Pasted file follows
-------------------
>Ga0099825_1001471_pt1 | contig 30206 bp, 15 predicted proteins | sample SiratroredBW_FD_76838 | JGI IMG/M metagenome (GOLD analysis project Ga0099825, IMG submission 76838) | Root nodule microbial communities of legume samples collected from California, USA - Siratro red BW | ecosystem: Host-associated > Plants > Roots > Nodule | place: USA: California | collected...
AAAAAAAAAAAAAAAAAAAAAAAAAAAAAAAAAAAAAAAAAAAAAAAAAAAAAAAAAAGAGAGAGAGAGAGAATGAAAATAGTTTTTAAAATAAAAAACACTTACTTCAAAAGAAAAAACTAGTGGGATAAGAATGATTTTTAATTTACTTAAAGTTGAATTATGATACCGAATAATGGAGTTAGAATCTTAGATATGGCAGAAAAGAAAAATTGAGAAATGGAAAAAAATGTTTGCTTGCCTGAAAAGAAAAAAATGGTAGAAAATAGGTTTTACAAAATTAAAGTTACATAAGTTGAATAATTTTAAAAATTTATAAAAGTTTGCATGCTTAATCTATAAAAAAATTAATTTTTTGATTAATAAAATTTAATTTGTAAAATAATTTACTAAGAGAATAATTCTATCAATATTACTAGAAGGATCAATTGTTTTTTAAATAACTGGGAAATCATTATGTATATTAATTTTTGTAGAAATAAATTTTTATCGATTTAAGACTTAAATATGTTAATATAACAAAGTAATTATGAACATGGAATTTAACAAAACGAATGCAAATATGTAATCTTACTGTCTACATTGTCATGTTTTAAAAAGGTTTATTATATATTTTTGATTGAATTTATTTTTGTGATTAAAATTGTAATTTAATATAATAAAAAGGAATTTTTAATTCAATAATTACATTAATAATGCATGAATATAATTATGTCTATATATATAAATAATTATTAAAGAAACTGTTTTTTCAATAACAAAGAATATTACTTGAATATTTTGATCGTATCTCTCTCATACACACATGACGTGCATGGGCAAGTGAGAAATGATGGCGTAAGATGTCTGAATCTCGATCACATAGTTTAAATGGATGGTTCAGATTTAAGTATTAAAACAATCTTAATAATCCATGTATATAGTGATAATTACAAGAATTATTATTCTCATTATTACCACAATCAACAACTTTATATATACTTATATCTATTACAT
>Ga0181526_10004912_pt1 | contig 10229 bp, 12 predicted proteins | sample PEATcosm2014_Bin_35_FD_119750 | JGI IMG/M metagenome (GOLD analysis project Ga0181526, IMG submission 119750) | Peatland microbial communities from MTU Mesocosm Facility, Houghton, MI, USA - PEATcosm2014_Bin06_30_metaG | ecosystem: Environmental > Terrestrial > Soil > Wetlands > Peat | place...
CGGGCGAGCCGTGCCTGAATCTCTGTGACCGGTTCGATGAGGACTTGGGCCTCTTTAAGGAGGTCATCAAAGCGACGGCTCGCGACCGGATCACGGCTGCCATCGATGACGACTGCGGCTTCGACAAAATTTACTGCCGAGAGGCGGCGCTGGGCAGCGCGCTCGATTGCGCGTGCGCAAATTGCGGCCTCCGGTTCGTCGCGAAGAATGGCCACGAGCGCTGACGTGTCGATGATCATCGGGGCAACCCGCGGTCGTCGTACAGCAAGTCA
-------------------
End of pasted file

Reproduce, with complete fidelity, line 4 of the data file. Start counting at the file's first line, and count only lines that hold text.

CGGGCGAGCCGTGCCTGAATCTCTGTGACCGGTTCGATGAGGACTTGGGCCTCTTTAAGGAGGTCATCAAAGCGACGGCTCGCGACCGGATCACGGCTGCCATCGATGACGACTGCGGCTTCGACAAAATTTACTGCCGAGAGGCGGCGCTGGGCAGCGCGCTCGATTGCGCGTGCGCAAATTGCGGCCTCCGGTTCGTCGCGAAGAATGGCCACGAGCGCTGACGTGTCGATGATCATCGGGGCAACCCGCGGTCGTCGTACAGCAAGTCA